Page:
Freshman GOP Congressman Upset At Lack of Health Insurance

Newly elected Rep. Andy Harris was aghast when told his health benefits wouldn't kick in until 28 days after his swearing-in.

This is quite amusing.

Republican Andy Harris, an anesthesiologist who defeated freshman Democrat Frank Kratovil on Maryland’s Eastern Shore, reacted incredulously when informed that federal law mandated that his government-subsidized health care policy would take effect on Feb. 1 – 28 days after his Jan. 3rd swearing-in.

“He stood up and asked the two ladies who were answering questions why it had to take so long, what he would do without 28 days of health care,” said a congressional staffer who saw the exchange. The benefits session, held behind closed doors, drew about 250 freshman members, staffers and family members to the Capitol Visitors Center auditorium late Monday morning,”.

[…]

Harris, a Maryland state senator who works at Johns Hopkins in Baltimore and several hospitals on the Eastern Shore, also told the audience, “This is the only employer I’ve ever worked for where you don’t get coverage the first day you are employed,” his spokeswoman Anna Nix told POLITICO.

A couple things I have to note here. First of all, Harris is lucky! In my experience, 30 days is pretty standard in terms of health insurance kicking in on a new job. I know folks who have to wait 60-90 days.

Second, I don’t know what Harris is so worried about. After all, if he’s sick and uninsured, he can always just go to the emergency room, right?

Third, a 30 day gap in health insurance isn’t as scary as it used to be. A few years ago, had Harris gotten sick during this period of time, then gotten coverage, his new insurance company could have claimed that the illness was a “pre-existing condition” and denied any claims related to it or even refused to cover him. That would have left him in a pretty bad spot, because there wasn’t very much private health insurance available for those with pre-existing conditions, and what did exist was prohibitively expensive for most people (even those at a Congressman’s salary).

Had he not mentioned the illness to his insurance company, then required hospitaliziation, the insurance company could have dropped him from coverage altogether on the grounds that he didn’t report the illness upon obtaining coverage.

Fortunately, there have been recent changes in the law which would prevent him being denied claims for pre-existing conditions. Had insurance refused to cover him, there are now high risk pools for those with pre-existing conditions that are affordable with premiums based on the overall population, not just those at high risk. Additionally, had he not disclosed the illness during the 30 day gap, the changes in the law would prevent his insurer from dropping coverage.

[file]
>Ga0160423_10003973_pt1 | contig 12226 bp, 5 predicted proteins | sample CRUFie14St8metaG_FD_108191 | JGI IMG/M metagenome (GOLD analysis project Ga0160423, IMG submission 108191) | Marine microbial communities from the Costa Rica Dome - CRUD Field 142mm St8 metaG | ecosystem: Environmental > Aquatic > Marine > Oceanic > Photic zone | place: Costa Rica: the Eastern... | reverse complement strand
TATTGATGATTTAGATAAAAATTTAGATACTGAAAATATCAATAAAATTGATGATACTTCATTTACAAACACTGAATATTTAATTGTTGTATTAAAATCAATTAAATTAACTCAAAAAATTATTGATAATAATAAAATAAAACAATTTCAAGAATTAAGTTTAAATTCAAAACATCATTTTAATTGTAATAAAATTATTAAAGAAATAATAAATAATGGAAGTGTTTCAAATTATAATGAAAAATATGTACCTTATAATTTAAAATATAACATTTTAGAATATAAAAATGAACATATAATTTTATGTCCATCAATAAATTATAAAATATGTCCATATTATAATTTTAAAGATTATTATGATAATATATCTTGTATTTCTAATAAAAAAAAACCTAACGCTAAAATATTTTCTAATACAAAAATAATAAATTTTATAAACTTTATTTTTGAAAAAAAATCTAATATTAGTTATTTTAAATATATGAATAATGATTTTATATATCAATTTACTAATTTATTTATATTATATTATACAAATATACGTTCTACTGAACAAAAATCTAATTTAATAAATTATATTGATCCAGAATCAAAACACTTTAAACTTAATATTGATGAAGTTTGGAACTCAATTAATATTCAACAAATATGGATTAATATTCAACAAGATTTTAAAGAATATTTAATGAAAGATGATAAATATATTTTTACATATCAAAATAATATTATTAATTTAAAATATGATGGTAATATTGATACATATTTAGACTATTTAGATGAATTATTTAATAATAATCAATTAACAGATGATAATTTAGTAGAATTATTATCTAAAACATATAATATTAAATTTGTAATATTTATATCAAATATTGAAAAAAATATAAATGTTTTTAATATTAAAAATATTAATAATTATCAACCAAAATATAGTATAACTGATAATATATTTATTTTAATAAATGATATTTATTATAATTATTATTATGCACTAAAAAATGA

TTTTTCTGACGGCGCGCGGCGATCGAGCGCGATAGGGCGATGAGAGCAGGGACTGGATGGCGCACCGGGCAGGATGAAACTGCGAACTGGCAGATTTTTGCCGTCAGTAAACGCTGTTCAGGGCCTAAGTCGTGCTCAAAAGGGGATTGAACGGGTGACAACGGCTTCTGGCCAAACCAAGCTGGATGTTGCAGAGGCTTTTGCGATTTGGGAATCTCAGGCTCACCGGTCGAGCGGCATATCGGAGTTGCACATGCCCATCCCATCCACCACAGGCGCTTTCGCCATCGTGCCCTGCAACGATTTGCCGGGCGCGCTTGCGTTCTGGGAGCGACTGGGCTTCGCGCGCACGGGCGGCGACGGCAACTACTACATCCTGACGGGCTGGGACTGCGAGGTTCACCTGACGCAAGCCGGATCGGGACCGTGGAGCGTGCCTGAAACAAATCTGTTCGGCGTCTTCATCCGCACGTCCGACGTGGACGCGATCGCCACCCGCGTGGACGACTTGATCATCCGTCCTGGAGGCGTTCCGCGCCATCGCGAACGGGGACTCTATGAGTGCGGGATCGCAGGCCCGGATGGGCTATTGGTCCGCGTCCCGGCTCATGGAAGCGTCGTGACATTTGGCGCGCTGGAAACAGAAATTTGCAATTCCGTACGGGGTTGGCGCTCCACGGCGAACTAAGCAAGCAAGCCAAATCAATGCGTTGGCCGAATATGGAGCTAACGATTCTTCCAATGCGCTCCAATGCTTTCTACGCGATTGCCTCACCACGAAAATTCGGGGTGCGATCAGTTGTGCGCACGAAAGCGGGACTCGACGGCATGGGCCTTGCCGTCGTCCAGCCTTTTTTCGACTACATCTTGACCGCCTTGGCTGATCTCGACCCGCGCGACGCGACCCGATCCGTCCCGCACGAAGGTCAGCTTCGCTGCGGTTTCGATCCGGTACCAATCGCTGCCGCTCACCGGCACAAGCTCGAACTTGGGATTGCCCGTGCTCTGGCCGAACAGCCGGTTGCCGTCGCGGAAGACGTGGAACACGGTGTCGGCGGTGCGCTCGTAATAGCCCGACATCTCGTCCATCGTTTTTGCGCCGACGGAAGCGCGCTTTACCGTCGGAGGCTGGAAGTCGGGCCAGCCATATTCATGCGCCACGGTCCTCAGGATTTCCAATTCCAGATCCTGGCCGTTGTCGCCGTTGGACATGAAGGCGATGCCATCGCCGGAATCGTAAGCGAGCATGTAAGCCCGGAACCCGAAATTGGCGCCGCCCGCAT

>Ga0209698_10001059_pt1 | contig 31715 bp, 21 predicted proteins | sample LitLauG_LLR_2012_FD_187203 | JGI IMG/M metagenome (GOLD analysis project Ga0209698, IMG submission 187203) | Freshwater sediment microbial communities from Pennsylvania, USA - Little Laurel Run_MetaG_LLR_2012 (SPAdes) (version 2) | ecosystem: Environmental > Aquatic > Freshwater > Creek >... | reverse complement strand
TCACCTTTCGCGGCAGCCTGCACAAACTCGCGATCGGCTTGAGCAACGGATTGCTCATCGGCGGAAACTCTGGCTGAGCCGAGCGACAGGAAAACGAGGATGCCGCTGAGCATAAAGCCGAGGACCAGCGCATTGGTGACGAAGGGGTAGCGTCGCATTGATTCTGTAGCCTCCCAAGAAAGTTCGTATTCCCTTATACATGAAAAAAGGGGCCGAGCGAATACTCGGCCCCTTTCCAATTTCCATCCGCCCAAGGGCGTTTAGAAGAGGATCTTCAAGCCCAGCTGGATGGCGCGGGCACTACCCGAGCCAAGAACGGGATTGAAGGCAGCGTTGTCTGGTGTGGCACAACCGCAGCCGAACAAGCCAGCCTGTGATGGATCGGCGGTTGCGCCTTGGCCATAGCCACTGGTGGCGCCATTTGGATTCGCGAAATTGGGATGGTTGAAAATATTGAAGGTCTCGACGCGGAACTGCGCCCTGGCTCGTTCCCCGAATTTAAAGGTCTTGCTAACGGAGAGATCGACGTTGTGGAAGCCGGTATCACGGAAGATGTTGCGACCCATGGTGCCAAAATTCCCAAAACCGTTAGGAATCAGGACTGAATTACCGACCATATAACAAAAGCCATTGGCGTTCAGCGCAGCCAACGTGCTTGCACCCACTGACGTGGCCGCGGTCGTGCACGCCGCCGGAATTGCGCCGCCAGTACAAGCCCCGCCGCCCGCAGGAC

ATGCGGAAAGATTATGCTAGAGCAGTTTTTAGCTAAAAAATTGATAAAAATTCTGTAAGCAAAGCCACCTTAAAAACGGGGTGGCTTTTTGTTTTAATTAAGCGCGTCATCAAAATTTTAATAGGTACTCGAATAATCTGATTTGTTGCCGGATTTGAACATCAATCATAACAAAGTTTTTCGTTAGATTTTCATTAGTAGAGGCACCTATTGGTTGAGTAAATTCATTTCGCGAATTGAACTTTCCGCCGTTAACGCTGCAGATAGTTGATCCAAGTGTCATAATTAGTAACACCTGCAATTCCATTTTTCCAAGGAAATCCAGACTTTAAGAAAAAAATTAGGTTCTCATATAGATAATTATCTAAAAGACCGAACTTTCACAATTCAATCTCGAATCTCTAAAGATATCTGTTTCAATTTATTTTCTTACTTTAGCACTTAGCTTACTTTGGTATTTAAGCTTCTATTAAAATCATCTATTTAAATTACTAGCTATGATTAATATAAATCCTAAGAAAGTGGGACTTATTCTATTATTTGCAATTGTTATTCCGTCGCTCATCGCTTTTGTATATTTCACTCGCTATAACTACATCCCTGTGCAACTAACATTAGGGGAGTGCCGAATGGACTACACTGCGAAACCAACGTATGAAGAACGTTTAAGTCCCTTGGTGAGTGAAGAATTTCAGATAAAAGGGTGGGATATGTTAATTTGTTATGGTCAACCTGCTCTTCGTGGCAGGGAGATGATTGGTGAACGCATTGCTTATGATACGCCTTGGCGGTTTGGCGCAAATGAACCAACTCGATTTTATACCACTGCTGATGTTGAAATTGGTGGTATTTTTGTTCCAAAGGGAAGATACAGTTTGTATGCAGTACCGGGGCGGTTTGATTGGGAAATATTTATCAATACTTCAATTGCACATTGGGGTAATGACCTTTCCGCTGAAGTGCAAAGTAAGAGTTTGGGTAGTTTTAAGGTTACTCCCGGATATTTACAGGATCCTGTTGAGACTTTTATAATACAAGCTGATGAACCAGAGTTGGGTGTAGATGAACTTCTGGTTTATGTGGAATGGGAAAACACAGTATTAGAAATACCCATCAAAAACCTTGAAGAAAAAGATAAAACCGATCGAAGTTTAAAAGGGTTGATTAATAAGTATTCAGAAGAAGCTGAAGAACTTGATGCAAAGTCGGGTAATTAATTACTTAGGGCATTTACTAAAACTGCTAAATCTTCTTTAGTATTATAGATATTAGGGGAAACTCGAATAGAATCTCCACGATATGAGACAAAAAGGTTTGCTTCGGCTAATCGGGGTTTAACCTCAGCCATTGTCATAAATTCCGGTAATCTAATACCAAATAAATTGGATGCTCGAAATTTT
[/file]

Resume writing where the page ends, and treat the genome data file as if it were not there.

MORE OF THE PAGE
I’m sure that Andy Harris is grateful for these recent changes in the law. Right?

FILED UNDER: Campaign 2010, Health Care, US Politics
Alex Knapp
About Alex Knapp
Alex Knapp is Associate Editor at Forbes for science and games. He was a longtime blogger elsewhere before joining the OTB team in June 2005 and contributed some 700 posts through January 2013. Follow him on Twitter @TheAlexKnapp.

Comments

  1. anjin-san says:

    You are not getting it Alex. Harris is one of the important people. The GOP cares about important people. The millions of Americans who don’t have health insurance? Not important.

  2. Michael says:

    A few years ago, had Harris gotten sick during this period of time, then gotten coverage, his new insurance company could have claimed that the illness was a “pre-existing condition” and denied any claims related to it or even refused to cover him.

    This is true for individual plans, but every employer offered group plan I’ve ever had didn’t exclude pre-existing conditions, or even ask about them.

    Surely the new Congressman will have no problem with opting for Cobra coverage during his 28 days, it should only cost him $1,200 or so.

  3. Alex Knapp says:

    This is true for individual plans, but every employer offered group plan I’ve ever had didn’t exclude pre-existing conditions, or even ask about them.

    I had a two year gap in my insurance coverage and when I got a job following, I had to fill out a long questionnaire and provide all of my medical records during that period. I had an ear infection during that time. Then when I got another ear infection and was referred to an ear, nose, and throat specialist, my insurance wouldn’t cover it.

  4. Alex Knapp says:

    Not an issue in any employer group plan I’ve had since, though. I agree. I think that was probably a rare occurance. But it happens.

  5. Andy says:

    The most disturbing thing to me is how he talks about serving in Congress as if it were “employment.”. Just another job I guess?

  6. Tano says:

    “Just another job I guess?”

    Well,,,,yeah. It will be, presumably, his full-time work, and he will recieve a salary for doing it, so yes, it is “employment”. How else would you describe it?

  7. Michael says:

    The most disturbing thing to me is how he talks about serving in Congress as if it were “employment.”. Just another job I guess?

    Why shouldn’t it be?

  8. mantis says:

    What do you expect from the crowd elected by teabaggers who think the federal government shouldn’t be involved in their Medicare?

    Btw Alex, the health care reform law that banned excluding coverage for pre-existing conditions? Mr. Harris won his seat in part by campaigning against it. Here’s his website:

    However, the answer to the ever-rising cost of insurance is not the expansion of government-run or government-mandated insurance but, instead, common-sense market based solutions that ensure decisions are made by patients and their doctors. Reform should focus on reducing costs and maintaining quality while preserving individual rights. I support increased competition, price transparency, tax credits and expanded medical savings accounts, and meaningful medical malpractice liability reform.

    Hey Andy, where’s your medical savings account? That should cover you until your government-run insurance kicks in, right?

  9. Andy says:

    I guess I’m old fashioned in thinking that a Constitutional public office isn’t and shouldn’t be mere employment. Since he is dissatisfied with his compensation he should take the matter up with his boss?